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Inamura Point avaliaçãos
Qualidade em um dia bom: 3.0
Consistência do surf: 3.0
Nível de dificuldade: 4.0
Multidões: 2.0

Overall: 3.2

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Surf Report Feed

Inamura Point Swell Statistics, Novembro: All Swell – Any Wind

The graph describes the combination of swells directed at Inamura Point through a typical November. It is based on 2387 NWW3 model predictions since 2006 (values every 3 hours). The wave model does not forecast wind or surf right at the coastline so we have chosen the best grid node based on what we know about Inamura Point. In this particular case the best grid node is 33 km away (21 miles).

The rose diagram shows the distribution of swell sizes and directions, while the graph at the bottom shows the same thing but without direction information. Five colours show increasing wave sizes. The smallest swells, less than 0.5m (1.5 feet), high are coloured blue. These were forecast only 86% of the time. Green and yellow illustrate increasing swell sizes and red shows highest swells greater than >3m (>10ft). In either graph, the area of any colour is proportional to how frequently that size swell happens.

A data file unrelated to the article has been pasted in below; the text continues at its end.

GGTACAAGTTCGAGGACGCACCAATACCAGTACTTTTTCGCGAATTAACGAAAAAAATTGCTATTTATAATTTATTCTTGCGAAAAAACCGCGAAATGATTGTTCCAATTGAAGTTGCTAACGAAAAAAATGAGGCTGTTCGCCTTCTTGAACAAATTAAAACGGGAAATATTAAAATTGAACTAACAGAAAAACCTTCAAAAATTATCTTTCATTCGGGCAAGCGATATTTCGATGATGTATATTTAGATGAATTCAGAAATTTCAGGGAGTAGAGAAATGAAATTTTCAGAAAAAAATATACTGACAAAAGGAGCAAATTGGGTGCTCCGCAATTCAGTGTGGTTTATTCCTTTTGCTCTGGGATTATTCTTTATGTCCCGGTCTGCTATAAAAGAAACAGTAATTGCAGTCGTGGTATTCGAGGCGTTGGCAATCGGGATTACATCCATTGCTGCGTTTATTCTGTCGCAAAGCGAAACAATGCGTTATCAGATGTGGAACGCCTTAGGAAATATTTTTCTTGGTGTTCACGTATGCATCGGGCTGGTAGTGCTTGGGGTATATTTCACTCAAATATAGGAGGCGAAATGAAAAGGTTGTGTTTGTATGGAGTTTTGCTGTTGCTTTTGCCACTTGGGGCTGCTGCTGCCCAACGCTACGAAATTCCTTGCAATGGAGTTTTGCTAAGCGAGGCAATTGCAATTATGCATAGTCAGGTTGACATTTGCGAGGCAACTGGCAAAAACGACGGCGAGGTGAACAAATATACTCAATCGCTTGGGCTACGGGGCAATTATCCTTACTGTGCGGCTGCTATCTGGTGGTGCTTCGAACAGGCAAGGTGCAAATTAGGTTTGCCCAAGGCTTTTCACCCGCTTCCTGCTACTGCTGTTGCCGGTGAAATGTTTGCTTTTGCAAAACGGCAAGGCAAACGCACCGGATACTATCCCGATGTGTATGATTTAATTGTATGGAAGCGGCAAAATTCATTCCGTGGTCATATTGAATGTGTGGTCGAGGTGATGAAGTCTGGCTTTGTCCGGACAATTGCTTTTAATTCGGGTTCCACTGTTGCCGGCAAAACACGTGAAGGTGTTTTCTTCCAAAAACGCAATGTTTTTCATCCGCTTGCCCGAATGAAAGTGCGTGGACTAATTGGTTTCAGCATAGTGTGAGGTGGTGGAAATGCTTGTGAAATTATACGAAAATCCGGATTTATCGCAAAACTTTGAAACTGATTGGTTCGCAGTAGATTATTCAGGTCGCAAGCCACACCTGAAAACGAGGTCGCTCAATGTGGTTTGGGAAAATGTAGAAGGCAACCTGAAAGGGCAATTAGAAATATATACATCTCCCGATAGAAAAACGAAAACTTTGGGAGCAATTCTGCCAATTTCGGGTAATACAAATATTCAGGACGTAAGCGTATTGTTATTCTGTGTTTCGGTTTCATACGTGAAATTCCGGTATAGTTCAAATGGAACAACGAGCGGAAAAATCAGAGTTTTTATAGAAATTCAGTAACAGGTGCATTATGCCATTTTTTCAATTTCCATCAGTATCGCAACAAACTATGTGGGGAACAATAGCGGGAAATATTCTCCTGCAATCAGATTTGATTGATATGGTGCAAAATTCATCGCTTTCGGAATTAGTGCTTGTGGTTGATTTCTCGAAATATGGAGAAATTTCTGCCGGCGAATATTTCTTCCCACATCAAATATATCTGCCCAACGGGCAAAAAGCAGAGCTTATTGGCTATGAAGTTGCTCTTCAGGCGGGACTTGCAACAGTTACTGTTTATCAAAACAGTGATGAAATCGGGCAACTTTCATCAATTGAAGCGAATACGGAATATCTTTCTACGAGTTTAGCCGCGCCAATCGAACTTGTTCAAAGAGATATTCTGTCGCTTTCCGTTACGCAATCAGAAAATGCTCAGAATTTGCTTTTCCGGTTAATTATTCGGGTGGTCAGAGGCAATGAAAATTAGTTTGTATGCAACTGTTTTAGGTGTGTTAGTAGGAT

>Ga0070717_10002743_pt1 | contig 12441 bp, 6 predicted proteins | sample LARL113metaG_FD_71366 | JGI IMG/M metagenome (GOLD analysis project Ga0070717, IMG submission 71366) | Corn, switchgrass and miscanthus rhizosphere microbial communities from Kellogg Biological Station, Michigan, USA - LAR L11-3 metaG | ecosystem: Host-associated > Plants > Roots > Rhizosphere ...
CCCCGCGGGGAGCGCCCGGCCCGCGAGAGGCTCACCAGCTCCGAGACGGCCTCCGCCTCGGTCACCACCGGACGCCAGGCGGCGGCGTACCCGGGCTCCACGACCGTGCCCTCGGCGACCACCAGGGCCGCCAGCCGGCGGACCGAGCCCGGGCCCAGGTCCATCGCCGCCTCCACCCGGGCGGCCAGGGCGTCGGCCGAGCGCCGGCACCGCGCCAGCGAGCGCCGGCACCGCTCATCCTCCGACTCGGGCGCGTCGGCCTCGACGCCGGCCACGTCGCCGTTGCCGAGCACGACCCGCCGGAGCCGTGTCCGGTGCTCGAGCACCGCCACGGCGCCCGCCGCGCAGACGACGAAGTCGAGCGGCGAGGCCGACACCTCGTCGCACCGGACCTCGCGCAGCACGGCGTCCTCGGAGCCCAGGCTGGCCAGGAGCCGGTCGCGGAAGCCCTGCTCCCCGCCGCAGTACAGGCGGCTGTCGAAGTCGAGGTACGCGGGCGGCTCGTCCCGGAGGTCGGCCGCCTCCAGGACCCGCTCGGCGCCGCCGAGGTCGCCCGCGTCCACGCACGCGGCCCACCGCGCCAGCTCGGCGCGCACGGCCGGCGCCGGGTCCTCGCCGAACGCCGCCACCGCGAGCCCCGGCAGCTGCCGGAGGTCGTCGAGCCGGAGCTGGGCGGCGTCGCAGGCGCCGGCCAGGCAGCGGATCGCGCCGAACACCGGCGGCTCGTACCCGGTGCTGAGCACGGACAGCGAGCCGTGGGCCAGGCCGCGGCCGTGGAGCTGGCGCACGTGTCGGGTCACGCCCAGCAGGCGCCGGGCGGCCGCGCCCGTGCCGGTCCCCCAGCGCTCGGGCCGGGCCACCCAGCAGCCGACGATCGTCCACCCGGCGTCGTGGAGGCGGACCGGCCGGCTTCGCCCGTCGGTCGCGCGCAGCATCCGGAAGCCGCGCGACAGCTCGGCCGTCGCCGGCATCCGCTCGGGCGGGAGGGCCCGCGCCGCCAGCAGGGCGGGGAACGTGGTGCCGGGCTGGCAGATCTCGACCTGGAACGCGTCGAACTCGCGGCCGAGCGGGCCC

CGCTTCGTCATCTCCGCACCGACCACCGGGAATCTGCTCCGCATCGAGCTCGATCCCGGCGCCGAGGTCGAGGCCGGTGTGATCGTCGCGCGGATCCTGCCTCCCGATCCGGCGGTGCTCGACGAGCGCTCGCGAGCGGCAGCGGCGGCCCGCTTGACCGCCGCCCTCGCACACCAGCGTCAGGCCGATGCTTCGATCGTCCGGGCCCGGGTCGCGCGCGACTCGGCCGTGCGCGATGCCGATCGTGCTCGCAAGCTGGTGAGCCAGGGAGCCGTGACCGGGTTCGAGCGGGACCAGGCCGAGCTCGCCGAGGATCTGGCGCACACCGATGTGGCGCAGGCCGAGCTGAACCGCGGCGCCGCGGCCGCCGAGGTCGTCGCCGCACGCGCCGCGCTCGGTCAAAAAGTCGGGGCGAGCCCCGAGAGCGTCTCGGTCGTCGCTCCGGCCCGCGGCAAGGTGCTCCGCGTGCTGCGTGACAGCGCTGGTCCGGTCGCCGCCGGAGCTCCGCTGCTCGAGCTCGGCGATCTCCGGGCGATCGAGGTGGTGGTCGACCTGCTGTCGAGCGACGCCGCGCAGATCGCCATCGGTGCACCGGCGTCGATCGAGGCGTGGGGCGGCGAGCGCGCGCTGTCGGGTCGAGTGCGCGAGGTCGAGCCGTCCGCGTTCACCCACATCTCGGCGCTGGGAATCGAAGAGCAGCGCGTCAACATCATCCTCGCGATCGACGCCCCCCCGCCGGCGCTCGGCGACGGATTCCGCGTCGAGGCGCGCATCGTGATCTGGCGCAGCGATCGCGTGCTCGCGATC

The diagram suggests that the most common swell direction, shown by the largest spokes, was S, whereas the the dominant wind blows from the N. Because the wave model grid is out to sea, sometimes a strong offshore wind blows largest waves away from Inamura Point and offshore. We combine these with the no surf category of the bar chart. To simplify things we don't show these in the rose diagram. Because wind determines whether or not waves are good for surfing at Inamura Point, you can load a different image that shows only the swells that were predicted to coincide with glassy or offshore wind conditions. Over an average November, swells large enough to cause clean enough to surf waves at Inamura Point run for about 14% of the time.

IMPORTANT: Beta version feature! Swell heights are open water values from NWW3. There is no attempt to model near-shore effects. Coastal wave heights will generally be less, especially if the break does not have unobstructed exposure to the open ocean.